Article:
In the image sensing device according to the first aspect of the present invention, for example, the image sensing element preferably includes color filters in a Bayer matrix.

In the image sensing device according to the first aspect of the present invention, for example, the image is preferably segmented into a plurality of groups each of which is defined by an area as a two-dimensional matrix of a plurality of pixels, the device further comprises third multiplier means for multiplying each group by two-dimensional correction data given by a row and column, and the change means includes means for changing the two-dimensional correction data in accordance with the group to which the pixel of interest in the image belongs.

In the image sensing device according to the first aspect of the present invention, for example, the change means preferably includes means for changing at least one of the horizontal and vertical linear correction data in accordance with a state of a photographing optical system.

In the image sensing device according to the first aspect of the present invention, for example, the change means preferably includes means for changing at least one of the horizontal and vertical linear correction data in accordance with one of a focal length, field angle, and aperture of a photographing optical system or a combination thereof.

An image processing apparatus according to the second aspect of the present invention is an image processing apparatus for processing an image supplied from an image sensing element having a two-dimensional matrix of pixels, comprising first multiplier means for multiplying a row of an image sensed by the image sensing element by horizontal linear correction data, second multiplier means for multiplying a column of the image by vertical linear correction data, and change means for changing at least one of the horizontal and vertical linear correction data in accordance with a position of a pixel of interest in the image, wherein the first and second multiplier means correct a value of each pixel of the image.

An image processing method according to the third aspect of the present invention comprises the first multiplier step of multiplying a row of an image sensed by an image sensing element having a two-dimensional matrix of pixels by horizontal linear correction data, the second multiplier step of multiplying a column of the image by vertical linear correction data, and the change step of changing at least one of the horizontal and vertical linear correction data in accordance with a position of a pixel of interest in the image, and a value of each pixel of the image is corrected in the first and second multiplier steps.

A memory medium according to the fourth aspect of the present invention is a memory medium storing an image processing program, the program including the first multiplier step of multiplying a row of an image sensed by an image sensing element having a two-dimensional matrix of pixels by horizontal linear correction data, the second multiplier step of multiplying a column of the image by vertical linear correction data, and the change step of changing at least one of the horizontal and vertical linear correction data in accordance with a position of a pixel of interest in the image, wherein a value of each pixel of the image is corrected in the first and second multiplier steps.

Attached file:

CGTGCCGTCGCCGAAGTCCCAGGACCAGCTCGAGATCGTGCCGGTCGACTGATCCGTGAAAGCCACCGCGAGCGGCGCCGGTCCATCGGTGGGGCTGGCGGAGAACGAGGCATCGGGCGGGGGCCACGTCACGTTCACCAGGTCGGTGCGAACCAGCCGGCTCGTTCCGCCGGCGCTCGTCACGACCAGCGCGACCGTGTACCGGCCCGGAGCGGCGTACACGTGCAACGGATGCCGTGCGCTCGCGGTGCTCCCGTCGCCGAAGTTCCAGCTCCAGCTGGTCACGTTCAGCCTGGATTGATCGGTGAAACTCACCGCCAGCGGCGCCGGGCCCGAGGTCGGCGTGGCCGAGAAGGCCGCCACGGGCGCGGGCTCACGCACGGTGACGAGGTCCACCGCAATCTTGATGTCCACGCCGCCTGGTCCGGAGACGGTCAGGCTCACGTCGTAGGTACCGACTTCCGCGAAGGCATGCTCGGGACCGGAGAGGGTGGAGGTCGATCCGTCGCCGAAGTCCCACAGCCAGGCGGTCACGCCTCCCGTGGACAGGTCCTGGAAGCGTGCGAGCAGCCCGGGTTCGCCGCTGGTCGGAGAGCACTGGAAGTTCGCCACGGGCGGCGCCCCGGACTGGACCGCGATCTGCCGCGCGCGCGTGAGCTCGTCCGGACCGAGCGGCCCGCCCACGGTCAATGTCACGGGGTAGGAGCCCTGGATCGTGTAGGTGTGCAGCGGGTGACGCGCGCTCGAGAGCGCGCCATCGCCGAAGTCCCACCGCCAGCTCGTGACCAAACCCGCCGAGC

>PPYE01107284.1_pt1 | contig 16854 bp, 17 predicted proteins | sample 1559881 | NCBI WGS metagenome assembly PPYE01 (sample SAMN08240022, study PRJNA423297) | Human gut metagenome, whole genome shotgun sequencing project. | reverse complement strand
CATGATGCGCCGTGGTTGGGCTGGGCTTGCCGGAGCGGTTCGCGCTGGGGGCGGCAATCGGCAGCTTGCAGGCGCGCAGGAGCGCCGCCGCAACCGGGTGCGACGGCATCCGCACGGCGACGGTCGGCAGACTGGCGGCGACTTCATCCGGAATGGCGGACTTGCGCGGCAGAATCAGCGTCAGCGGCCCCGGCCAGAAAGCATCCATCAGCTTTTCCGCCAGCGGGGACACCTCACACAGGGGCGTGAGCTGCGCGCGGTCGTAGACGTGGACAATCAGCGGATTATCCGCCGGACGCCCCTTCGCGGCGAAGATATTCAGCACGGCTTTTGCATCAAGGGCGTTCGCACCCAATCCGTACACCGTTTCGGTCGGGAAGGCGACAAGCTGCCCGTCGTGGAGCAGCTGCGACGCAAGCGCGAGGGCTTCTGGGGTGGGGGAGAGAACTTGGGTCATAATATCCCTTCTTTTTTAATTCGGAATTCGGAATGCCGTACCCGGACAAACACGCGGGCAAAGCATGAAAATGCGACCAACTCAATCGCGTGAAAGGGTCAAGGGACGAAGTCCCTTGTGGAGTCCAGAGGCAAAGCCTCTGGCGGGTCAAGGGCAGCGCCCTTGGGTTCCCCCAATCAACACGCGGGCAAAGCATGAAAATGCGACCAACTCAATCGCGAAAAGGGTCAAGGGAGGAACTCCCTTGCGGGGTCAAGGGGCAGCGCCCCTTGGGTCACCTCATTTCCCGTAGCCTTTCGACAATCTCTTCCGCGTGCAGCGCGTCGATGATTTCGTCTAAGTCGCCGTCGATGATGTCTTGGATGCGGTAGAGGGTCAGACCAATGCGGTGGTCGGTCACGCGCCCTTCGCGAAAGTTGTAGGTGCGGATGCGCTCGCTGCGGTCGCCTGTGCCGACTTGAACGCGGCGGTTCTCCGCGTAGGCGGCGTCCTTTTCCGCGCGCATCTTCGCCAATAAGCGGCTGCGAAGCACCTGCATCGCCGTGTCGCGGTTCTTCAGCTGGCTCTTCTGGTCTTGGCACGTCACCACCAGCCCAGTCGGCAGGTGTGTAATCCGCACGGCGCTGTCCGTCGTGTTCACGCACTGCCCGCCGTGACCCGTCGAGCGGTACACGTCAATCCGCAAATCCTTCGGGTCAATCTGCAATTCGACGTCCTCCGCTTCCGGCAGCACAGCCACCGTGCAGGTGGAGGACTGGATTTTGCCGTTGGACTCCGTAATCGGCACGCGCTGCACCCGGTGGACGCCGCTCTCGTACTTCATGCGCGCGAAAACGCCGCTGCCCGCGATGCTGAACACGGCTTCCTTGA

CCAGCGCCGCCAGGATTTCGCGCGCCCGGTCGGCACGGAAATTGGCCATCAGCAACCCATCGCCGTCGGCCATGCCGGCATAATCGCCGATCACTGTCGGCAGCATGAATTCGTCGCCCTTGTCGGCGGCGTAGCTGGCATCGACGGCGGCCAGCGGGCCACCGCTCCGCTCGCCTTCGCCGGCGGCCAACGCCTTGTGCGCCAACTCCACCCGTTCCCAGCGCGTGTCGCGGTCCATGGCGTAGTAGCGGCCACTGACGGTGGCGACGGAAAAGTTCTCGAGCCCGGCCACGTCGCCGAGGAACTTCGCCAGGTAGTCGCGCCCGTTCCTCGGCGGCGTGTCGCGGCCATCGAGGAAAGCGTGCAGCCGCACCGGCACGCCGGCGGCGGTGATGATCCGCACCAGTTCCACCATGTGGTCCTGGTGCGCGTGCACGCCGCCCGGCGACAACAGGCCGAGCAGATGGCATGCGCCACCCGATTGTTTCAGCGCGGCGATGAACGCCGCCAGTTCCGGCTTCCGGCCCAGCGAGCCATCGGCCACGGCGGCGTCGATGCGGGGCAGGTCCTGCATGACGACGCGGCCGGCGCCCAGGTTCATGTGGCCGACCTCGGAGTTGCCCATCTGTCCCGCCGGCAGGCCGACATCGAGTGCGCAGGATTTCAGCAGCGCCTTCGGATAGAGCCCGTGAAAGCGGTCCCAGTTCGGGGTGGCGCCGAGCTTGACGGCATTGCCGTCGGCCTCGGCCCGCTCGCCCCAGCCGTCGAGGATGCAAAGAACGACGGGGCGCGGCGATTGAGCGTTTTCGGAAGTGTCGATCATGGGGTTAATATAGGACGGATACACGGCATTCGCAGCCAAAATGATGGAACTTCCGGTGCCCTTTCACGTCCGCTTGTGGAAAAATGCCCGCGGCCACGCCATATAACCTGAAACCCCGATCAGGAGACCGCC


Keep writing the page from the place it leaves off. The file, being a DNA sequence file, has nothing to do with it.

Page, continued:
Other features and advantages of the present invention will be apparent from the following description taken in conjunction with the accompanying drawings, in which like reference characters designate the same or similar parts throughout the figures thereof.

BRIEF DESCRIPTION OF THE DRAWINGS

The accompanying drawings, which are incorporated in and constitute a part of the specification, illustrate embodiments of the invention and, together with the description, serve to explain the principles of the invention.

FIG. 1 is a block diagram showing the arrangement of a camera (image sensing device) according to the first and second embodiments of the present invention;

FIGS. 2A and 2B show a combination of an image sensing element and photographing optical system;

FIGS. 3A and 3B are graphs for explaining white shading;

FIG. 4 shows an example of the sensitivity distribution and correction of the image sensing element;

FIG. 5 is a view for explaining the method of correcting the sensitivity of the image sensing element according to the first embodiment of the present invention;

FIG. 6 is a view for explaining the device structure of the image sensing element and a phenomenon resulting from that structure;

FIG. 7 is a view for explaining the color filter matrix of the image sensing element and a color interpolation method;

FIG. 8 is a flow chart for explaining initial setup operation in the first and second embodiments of the present invention;

FIG. 9 is a flow chart for explaining correction operation according to the first embodiment of the present invention;

FIG. 10 is a flow chart for explaining correction operation according to the second embodiment of the present invention;

FIG. 11 is a view for explaining the concept of sensitivity correction according to the second embodiment of the present invention;

FIG. 12 is a block diagram showing the arrangement of a camera (image sensing device) according to the third embodiment of the present invention;

FIG. 13 is a view for explaining the concept of sensitivity correction according to the third embodiment of the present invention;

FIG. 14 is a flow chart for explaining correction operation according to the third embodiment of the present invention;